After many people asked me on Twitter about my thoughts on the new icon and Instagram design refinements, I thought it might be best to make a quick video. PS: I do not work at Instagram, I’m just someone who loves the app. Thoughts and feedback right in the comments.
Today, you can say goodbye to the Instagram icon you know and love. That’s right, Instagram is rolling out a new logo design today. While it takes some cues from its old friendly, familiar camera icon, it has a decidedly different (and much simpler) look.
Are you ready? Here it is:
If your first thought is What is this nonsense?! just take a second to hear out Instagram’s reasoning for the change.
“Brands, logos, and products develop deep connections and associations with people, so you don’t just want to change them for the sake of novelty,” Ian Spalter, Instagram’s head of design, wrote in a blog post on Medium. “But the Instagram logo and design was beginning to feel, well… not reflective of the community, and frankly we thought we could make it better.”
Instagram first debuted its faux leather-clad camera icon four years ago (and the app itself is five years old). Back then, all you could do on Instagram was take and share photos, painting them with a filter. Nowadays, you can share photos, videos, collages, GIF-like Boomerangs, and Hyperlapses, and you can discover all sorts of new content in its Explore tab. With all that in mind, it makes sense that Instagram would eventually want to evolve from its vintage-looking camera icon, and the company’s been working on this new design for almost a year.
The app did try to keep a few key aspects from its old logo: the rainbow, and the camera lens. The rainbow manifests itself in the warm gradient, while the camera lens is evident in the super minimalist camera glyph in the icon.
Naturally, Instagram expanded this new color gradient and glyph-styling to its entire suite of apps (Layout, Hyperlapse, and Boomerang). You can get more detail about how Instagram arrived at this design in the video below.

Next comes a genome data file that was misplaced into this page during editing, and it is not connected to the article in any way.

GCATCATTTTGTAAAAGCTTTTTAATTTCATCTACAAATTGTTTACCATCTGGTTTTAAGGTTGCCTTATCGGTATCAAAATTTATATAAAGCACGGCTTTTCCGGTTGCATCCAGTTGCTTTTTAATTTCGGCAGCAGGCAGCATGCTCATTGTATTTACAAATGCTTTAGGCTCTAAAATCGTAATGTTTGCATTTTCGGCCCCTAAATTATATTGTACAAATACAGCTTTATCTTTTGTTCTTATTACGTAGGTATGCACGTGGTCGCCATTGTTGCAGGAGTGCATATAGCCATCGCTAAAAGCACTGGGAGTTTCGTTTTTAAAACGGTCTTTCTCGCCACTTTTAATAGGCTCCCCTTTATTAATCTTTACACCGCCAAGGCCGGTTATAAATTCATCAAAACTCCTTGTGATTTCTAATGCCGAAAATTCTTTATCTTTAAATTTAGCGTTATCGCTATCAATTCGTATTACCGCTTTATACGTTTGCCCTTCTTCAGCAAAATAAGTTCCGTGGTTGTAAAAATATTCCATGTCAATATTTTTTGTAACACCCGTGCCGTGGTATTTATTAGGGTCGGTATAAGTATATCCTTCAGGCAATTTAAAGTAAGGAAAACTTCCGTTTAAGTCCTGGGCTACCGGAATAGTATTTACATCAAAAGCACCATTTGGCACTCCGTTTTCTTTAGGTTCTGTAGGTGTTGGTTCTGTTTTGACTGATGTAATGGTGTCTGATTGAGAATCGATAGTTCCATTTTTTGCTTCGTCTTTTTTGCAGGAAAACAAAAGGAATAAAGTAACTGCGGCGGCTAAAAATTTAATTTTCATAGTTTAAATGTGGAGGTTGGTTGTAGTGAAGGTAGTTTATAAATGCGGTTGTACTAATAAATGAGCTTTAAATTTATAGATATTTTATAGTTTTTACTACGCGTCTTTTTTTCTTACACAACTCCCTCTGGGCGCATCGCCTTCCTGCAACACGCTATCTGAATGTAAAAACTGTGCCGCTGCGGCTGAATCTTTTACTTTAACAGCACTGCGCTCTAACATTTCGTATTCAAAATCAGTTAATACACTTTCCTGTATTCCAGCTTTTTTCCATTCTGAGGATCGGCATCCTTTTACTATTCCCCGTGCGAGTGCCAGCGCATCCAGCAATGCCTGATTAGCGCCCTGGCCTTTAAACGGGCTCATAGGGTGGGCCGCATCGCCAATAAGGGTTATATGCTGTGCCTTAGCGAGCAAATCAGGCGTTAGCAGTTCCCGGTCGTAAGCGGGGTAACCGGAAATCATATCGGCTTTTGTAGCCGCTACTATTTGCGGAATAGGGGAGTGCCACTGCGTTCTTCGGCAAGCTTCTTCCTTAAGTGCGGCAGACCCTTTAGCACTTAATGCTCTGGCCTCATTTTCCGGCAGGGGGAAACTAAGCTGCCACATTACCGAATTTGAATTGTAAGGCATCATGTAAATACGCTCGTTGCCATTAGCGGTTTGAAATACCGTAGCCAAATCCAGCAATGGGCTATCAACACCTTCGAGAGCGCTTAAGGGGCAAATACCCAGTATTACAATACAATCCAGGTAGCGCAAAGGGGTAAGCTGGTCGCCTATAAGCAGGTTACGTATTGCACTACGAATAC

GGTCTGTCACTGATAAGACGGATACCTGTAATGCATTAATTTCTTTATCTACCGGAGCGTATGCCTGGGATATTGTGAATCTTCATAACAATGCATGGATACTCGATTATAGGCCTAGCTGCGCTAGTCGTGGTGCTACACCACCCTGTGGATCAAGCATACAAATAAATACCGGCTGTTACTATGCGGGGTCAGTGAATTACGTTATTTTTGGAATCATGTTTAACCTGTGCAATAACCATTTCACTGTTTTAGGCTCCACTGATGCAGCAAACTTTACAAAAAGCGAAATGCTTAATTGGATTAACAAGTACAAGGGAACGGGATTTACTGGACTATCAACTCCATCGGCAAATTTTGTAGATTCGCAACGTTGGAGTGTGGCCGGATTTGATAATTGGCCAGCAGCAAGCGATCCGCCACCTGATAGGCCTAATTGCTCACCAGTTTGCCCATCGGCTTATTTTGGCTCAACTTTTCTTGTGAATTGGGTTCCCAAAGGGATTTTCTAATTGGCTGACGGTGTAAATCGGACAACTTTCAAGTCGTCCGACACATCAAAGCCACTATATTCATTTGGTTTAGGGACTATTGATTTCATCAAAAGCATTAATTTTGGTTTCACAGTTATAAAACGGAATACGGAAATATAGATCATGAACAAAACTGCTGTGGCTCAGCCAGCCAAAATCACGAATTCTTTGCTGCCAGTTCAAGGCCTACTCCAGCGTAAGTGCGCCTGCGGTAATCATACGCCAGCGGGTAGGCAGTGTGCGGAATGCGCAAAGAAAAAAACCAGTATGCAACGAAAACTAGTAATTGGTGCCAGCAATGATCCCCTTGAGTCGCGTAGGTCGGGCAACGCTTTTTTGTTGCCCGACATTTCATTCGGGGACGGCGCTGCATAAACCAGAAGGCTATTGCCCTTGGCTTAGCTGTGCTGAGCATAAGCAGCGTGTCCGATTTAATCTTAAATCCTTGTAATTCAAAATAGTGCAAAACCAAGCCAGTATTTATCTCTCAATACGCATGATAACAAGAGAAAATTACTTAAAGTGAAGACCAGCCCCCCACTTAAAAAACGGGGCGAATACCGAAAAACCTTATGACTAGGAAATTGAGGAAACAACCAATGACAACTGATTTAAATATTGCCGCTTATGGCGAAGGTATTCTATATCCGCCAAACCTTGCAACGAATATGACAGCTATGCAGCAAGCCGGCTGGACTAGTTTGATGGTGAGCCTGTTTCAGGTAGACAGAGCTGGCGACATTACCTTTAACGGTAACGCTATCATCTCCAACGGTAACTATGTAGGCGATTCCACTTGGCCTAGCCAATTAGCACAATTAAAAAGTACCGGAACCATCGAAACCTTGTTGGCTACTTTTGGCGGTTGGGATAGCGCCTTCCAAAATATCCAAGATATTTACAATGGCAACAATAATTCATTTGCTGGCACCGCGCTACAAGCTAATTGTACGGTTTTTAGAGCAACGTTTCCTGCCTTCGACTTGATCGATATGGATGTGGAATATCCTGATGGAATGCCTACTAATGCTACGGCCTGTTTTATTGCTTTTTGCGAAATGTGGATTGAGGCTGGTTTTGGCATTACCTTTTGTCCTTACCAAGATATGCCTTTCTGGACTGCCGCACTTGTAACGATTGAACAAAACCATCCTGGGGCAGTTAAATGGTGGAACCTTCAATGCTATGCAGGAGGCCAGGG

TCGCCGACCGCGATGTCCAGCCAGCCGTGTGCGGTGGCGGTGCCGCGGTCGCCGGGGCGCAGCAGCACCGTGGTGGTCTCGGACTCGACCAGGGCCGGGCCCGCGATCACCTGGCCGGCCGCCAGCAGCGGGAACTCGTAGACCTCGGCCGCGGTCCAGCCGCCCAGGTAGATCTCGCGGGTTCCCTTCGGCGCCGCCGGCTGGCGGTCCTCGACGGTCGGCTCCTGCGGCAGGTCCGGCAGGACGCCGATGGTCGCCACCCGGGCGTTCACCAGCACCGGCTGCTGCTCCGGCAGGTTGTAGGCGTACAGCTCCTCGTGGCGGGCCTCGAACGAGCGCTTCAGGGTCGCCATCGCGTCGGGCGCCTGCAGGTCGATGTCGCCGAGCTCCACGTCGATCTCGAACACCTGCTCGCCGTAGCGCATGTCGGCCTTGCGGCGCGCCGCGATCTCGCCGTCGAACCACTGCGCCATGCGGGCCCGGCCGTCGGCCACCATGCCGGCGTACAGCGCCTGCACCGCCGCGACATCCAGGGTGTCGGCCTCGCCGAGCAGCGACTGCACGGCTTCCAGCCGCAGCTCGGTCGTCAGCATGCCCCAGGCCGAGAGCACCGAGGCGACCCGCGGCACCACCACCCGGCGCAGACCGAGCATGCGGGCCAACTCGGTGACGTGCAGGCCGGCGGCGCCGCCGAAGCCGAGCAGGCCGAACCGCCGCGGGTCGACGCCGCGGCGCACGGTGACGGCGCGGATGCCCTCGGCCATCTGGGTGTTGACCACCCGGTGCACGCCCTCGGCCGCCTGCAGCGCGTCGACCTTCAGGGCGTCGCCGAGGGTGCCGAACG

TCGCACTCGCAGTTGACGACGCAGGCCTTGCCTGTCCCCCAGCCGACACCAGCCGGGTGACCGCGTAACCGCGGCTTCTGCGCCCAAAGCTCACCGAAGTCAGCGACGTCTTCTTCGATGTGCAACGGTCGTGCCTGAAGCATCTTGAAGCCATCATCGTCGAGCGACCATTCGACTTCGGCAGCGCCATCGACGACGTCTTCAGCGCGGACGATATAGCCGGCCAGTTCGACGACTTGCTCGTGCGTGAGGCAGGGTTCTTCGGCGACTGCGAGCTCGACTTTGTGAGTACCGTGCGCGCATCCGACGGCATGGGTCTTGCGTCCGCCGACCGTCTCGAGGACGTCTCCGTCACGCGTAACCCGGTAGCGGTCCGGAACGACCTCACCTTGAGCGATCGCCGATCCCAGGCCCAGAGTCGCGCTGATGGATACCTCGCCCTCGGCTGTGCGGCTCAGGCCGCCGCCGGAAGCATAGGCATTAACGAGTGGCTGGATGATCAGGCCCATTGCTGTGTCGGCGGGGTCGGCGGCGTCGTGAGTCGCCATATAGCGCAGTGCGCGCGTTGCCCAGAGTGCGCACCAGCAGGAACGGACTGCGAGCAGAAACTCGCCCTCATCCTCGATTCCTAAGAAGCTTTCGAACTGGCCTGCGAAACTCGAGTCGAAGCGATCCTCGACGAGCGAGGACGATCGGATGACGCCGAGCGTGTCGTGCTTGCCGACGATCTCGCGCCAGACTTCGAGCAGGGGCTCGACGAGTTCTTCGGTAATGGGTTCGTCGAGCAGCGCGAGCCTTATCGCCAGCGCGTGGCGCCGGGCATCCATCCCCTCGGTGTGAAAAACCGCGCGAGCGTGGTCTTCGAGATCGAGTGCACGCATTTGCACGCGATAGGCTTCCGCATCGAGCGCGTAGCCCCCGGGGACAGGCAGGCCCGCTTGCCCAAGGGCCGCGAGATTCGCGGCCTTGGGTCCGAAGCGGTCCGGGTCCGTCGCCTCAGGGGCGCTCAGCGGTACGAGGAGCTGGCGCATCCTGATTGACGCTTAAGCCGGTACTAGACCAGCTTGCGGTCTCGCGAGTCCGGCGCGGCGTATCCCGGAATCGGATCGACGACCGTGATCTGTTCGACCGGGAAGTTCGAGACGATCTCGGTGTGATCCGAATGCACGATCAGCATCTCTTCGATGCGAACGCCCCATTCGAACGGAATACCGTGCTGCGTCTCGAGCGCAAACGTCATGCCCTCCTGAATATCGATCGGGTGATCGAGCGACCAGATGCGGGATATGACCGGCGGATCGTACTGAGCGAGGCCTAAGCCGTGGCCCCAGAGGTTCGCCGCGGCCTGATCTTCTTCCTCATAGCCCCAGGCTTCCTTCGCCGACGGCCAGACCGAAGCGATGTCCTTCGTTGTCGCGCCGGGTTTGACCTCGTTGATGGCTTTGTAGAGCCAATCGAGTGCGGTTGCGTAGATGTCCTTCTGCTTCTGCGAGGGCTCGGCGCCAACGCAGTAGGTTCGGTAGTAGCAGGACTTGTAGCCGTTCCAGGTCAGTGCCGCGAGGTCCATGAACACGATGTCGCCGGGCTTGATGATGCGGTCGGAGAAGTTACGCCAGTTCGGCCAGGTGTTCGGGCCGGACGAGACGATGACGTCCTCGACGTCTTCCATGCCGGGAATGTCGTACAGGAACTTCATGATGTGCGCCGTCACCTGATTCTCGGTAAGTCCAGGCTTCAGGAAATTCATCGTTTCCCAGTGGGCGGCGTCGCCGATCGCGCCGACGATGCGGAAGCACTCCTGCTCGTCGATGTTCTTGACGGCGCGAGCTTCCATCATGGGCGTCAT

In addition to the new icon, Instagram also made some design tweaks in the app itself. Gone are the blue buttons and navigation bar at the top and bottom of the app. Now, those are white, so the only pops of color come from the photos themselves (and those little orange notification icons). There are also some subtle differences between the iOS and Android app that aren’t too noticeable unless you’ve got the two versions side-by-side.
Genesis of an icon
3 inspiring days kicked off with hands-on workshops, where 3 of the most well respected professionals in the industry revealed their techniques in Sketching, Designing for Emotion and e-Commerce Performance. The location, the Royal Tropical Institute, a hub that researches and publishes knowledge from around the globe, was an apt setting for a cutting edge web design event.
Rise went to work, and in about 45 minutes,
the Instagram logo was born. — JOSH BREWER
A few years back, it was the design style du jour for app logos to be as intricate and detailed as possible — partly to show off the awesome new high-resolution screens of our new smartphones. But now, with so many apps on our home screen, all that detail is overkill. And something simple, like Twitter’s bird icon and Facebook’s “f” logo, may catch your eye more quickly, anyway.
Now, Instagram’s got its own minimalist app icon, too.